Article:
What I Learned from the Russians
As a child, I somehow got it into my head that all great composers started out as prodigies. From the age of 3, he (male of course) would create effortlessly, taking dictation from the Muse who lived on his shoulder and whispered into his ear. And so, although I knew by age 14 that I wanted to be a composer, I was convinced that it was far too late for me. Not to mention that music was too much of a struggle: if I needed to discipline myself to do something, I reasoned, it couldn't possibly be my vocation.
I spent the next decade trying to be happy in other fields. Pharmacology research, Russian literature, English teaching, translation. In retrospect, what made me happiest at these jobs were all things that I loved about music and composition: the problem-solving of laboratory work, the complexities of language, the creativity of teaching. I kept one foot in the music world by working as an accompanist, yet this mere partial involvement brought me as much longing as solace.
I lived in Moscow for a few years after college, teaching English and translating. After marveling at Russian Olympic victories on television and poring over scores by Stravinsky and Prokofiev, this was a chance to live among these exceptional athletes and performers. A child of the 80s, I remembered, too, suspicions of what went on behind the Iron Curtain. To accomplish those feats, to do all this with so few resources…they must be cheating somehow, right?
My first teaching assignment was in Zelenograd, a suburb of Moscow. I arrived in January, so cold you could feel your eyeballs ice over if you went too long without blinking.
(Vegetarianism, I learned, freezes at -35C, the temperature at which I broke down and bought myself a used fur coat.)
Weather aside, I was pleasantly surprised to love my new circumstances and my new job. In the fall I moved to an apartment in Moscow proper, in the north center of the city. Every day my commute took me past gleaming onion-domed churches and little stalls selling vegetables or hot baked potatoes. One block would have Italian luxury clothing stores, and on the next corner would be an elderly babushka in a headscarf selling hand-knit woolen goods. There were more BMWs than I had ever seen in my life, though the smell of diesel fuel hung over every road. “Moscow is not Russia,” said friends, though I was determined to find the real Russia anyway.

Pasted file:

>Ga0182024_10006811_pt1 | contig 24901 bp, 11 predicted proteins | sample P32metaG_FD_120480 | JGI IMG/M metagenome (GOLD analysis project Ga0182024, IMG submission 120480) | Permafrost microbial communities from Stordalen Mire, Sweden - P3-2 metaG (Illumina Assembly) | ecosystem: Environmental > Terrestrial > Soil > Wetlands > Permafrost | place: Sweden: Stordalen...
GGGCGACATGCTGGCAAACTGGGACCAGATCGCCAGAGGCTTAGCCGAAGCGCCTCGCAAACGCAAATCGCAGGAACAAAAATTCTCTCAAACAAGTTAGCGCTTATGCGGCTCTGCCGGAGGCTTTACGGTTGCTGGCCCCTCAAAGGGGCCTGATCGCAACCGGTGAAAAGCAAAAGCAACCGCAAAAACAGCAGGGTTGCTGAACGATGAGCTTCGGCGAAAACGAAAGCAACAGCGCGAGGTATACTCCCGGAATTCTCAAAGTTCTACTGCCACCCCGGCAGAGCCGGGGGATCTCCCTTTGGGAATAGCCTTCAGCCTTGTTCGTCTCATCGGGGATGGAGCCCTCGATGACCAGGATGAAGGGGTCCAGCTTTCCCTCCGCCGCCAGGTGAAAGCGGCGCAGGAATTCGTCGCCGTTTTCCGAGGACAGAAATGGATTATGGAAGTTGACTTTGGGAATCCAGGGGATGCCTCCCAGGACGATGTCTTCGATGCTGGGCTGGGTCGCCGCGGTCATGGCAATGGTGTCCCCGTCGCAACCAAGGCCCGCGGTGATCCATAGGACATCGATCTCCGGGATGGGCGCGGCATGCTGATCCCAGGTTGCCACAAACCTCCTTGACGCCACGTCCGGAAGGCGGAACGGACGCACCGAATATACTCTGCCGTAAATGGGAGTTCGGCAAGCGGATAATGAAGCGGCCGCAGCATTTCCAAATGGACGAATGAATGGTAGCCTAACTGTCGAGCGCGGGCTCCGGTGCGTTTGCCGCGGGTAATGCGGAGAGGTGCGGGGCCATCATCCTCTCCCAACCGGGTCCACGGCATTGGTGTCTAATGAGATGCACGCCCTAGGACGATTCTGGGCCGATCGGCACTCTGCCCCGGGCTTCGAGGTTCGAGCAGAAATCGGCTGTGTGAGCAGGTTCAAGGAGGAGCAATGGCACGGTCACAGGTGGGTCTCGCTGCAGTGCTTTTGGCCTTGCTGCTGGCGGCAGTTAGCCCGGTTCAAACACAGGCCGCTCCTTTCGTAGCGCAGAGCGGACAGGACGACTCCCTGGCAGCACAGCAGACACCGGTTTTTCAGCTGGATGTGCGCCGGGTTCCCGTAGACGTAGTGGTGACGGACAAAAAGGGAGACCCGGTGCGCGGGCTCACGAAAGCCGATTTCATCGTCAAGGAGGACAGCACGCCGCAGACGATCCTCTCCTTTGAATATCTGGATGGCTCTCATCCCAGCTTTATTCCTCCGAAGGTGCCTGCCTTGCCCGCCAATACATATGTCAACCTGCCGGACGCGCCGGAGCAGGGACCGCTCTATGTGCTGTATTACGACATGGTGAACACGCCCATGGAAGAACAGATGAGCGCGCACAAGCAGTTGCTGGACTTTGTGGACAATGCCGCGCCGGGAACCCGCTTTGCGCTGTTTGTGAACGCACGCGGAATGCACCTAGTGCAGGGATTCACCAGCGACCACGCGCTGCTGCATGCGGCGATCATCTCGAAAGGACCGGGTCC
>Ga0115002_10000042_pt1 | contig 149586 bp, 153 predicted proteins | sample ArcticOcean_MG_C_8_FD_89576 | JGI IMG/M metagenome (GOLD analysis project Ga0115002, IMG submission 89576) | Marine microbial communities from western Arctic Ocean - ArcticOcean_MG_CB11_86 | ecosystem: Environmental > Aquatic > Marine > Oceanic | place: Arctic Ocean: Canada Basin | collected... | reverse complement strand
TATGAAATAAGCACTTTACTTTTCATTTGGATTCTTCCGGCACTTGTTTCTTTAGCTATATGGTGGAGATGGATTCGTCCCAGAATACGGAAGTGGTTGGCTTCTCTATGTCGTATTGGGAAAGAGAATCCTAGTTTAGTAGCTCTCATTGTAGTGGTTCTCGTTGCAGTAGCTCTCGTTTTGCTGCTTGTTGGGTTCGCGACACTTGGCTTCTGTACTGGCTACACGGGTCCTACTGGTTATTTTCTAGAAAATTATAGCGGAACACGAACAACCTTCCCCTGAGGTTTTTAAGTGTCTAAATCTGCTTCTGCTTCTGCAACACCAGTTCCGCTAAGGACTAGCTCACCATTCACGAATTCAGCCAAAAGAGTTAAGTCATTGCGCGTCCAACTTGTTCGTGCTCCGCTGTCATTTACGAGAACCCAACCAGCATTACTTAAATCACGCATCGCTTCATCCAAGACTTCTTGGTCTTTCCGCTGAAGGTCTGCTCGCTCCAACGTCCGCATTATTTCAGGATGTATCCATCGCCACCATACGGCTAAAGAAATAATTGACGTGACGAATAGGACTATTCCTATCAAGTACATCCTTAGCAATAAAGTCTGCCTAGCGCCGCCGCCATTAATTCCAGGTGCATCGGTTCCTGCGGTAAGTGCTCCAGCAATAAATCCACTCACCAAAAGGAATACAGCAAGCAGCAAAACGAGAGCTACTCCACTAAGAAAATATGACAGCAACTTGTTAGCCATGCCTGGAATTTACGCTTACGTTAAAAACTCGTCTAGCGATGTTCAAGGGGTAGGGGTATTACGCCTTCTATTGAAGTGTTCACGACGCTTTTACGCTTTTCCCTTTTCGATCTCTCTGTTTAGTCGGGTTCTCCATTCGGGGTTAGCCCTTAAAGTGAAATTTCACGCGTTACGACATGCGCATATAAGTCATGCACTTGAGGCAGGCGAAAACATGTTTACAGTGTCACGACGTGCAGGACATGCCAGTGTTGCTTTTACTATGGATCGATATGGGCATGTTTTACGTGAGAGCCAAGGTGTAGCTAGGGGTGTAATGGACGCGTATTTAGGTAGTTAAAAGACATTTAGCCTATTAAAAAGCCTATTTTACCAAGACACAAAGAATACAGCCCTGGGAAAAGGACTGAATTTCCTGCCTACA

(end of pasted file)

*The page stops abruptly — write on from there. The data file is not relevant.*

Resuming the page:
My apartment was down the street from a church, and I volunteered to sing in the choir and do a bit of accompanying. By happy accident, one of the tenors was a harp student at the nearby Tchaikovsky Conservatory. He was impressed by my sight-reading and asked me to accompany him for a few upcoming performances. It’s a pleasure to work with any accomplished musician, but I was especially excited to get an inside look at one of Russia’s top conservatories.
In many ways, it was just as I had imagined as a child: the music that issued from the practice rooms was astounding. Pianists and violinists tore through fiendishly difficult concertos; sopranos and basses sang arias that would rival any performance on a commercial recording. The recital halls had a kind of worn nobility: grand architecture and gilt mirrors with threadbare carpets and peeling paint. The students lived in tiny squalid dormitories yet devoted themselves to their instruments with fervor. Naturally they were supported by coaches of vast experience and deep musicality, but most surprising to me was the actual coaching process.
I was dumbfounded to watch students give stellar recitals, then immediately afterward be pounced upon by teachers. This was too slow, that was sloppy. The brilliant parts were only briefly acknowledged—there was no time to bask. Students and teachers embodied the Russian concept of tseleustremlyonnost, which literally translates as “goal-striving-ness.” (Note that in English we are merely “goal-oriented.”)
A bit farther from the city center lies the Luzhniki Olympic Complex, where I took recreational skating classes, though not recreational in the American sense. After an hour-long group lesson, we would take off our skates and go down the hall to a mirrored room where a ballet-mistress would see to our “general physical preparedness.” Floor exercises, then ballet work at the barre, followed by skating jumps, ballet jumps, and jumping across the length of the room on one leg. And this was just for fun!